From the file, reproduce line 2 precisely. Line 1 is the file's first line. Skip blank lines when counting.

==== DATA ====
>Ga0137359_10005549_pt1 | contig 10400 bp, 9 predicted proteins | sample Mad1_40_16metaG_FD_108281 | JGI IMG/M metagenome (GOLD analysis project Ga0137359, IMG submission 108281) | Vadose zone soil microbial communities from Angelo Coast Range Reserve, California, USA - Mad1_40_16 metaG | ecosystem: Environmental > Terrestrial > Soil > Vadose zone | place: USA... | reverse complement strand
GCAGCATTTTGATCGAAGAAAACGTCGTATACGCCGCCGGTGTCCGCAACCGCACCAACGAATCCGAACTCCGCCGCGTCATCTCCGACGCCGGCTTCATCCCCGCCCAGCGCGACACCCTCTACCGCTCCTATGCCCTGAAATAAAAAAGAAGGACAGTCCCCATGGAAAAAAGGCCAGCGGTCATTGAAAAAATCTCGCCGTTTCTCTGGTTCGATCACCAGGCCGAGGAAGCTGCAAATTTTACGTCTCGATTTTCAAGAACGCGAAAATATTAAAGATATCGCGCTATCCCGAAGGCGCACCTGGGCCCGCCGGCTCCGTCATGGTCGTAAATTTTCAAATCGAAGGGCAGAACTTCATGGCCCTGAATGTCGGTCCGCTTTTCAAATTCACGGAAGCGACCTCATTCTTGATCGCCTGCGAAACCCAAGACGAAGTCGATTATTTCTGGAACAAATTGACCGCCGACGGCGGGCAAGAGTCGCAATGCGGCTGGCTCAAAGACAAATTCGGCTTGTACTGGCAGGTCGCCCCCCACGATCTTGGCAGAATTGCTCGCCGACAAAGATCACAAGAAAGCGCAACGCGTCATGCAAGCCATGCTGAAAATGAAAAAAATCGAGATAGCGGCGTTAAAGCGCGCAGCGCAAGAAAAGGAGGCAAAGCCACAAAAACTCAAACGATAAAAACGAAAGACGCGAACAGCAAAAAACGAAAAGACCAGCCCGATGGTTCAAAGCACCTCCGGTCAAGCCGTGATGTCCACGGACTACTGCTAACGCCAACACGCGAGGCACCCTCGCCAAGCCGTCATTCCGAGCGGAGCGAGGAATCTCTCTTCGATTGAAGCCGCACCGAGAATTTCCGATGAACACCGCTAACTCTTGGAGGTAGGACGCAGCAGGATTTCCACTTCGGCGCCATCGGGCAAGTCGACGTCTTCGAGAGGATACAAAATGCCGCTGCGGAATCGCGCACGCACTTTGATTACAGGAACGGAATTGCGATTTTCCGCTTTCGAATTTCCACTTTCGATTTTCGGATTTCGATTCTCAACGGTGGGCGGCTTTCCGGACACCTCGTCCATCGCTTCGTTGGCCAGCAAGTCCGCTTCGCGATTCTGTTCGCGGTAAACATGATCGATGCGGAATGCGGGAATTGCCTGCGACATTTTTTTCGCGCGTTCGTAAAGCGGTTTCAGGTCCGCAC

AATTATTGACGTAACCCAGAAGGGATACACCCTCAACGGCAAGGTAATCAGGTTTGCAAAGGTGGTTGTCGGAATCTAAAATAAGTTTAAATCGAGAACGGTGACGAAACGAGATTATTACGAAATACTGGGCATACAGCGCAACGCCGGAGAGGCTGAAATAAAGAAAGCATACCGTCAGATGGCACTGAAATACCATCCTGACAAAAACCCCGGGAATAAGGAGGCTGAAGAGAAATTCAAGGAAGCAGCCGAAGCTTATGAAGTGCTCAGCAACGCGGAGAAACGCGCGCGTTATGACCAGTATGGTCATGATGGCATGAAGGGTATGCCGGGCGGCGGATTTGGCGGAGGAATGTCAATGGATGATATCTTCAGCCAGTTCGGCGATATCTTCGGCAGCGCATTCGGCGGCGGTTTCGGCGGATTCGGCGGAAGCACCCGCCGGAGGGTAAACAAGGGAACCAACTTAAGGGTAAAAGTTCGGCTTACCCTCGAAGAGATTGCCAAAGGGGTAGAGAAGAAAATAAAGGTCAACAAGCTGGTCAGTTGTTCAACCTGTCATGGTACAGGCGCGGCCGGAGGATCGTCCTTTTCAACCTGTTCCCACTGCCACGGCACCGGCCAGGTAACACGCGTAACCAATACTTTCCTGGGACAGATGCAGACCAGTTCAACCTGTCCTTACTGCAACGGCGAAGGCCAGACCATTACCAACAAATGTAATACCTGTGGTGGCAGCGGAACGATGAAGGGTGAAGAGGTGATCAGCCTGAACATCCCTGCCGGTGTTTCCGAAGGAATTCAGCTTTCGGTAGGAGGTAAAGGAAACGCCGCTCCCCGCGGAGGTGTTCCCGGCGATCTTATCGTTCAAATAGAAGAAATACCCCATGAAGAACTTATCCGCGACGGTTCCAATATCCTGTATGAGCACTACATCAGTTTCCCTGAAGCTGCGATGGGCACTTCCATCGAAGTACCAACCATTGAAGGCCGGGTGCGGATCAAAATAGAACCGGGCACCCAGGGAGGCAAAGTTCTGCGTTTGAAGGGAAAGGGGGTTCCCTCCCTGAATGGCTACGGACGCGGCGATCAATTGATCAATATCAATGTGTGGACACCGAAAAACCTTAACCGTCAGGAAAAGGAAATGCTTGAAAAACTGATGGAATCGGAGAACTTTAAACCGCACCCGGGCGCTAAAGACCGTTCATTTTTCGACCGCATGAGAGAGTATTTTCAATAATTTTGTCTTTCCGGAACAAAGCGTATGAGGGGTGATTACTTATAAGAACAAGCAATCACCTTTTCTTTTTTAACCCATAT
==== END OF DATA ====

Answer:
GCAGCATTTTGATCGAAGAAAACGTCGTATACGCCGCCGGTGTCCGCAACCGCACCAACGAATCCGAACTCCGCCGCGTCATCTCCGACGCCGGCTTCATCCCCGCCCAGCGCGACACCCTCTACCGCTCCTATGCCCTGAAATAAAAAAGAAGGACAGTCCCCATGGAAAAAAGGCCAGCGGTCATTGAAAAAATCTCGCCGTTTCTCTGGTTCGATCACCAGGCCGAGGAAGCTGCAAATTTTACGTCTCGATTTTCAAGAACGCGAAAATATTAAAGATATCGCGCTATCCCGAAGGCGCACCTGGGCCCGCCGGCTCCGTCATGGTCGTAAATTTTCAAATCGAAGGGCAGAACTTCATGGCCCTGAATGTCGGTCCGCTTTTCAAATTCACGGAAGCGACCTCATTCTTGATCGCCTGCGAAACCCAAGACGAAGTCGATTATTTCTGGAACAAATTGACCGCCGACGGCGGGCAAGAGTCGCAATGCGGCTGGCTCAAAGACAAATTCGGCTTGTACTGGCAGGTCGCCCCCCACGATCTTGGCAGAATTGCTCGCCGACAAAGATCACAAGAAAGCGCAACGCGTCATGCAAGCCATGCTGAAAATGAAAAAAATCGAGATAGCGGCGTTAAAGCGCGCAGCGCAAGAAAAGGAGGCAAAGCCACAAAAACTCAAACGATAAAAACGAAAGACGCGAACAGCAAAAAACGAAAAGACCAGCCCGATGGTTCAAAGCACCTCCGGTCAAGCCGTGATGTCCACGGACTACTGCTAACGCCAACACGCGAGGCACCCTCGCCAAGCCGTCATTCCGAGCGGAGCGAGGAATCTCTCTTCGATTGAAGCCGCACCGAGAATTTCCGATGAACACCGCTAACTCTTGGAGGTAGGACGCAGCAGGATTTCCACTTCGGCGCCATCGGGCAAGTCGACGTCTTCGAGAGGATACAAAATGCCGCTGCGGAATCGCGCACGCACTTTGATTACAGGAACGGAATTGCGATTTTCCGCTTTCGAATTTCCACTTTCGATTTTCGGATTTCGATTCTCAACGGTGGGCGGCTTTCCGGACACCTCGTCCATCGCTTCGTTGGCCAGCAAGTCCGCTTCGCGATTCTGTTCGCGGTAAACATGATCGATGCGGAATGCGGGAATTGCCTGCGACATTTTTTTCGCGCGTTCGTAAAGCGGTTTCAGGTCCGCAC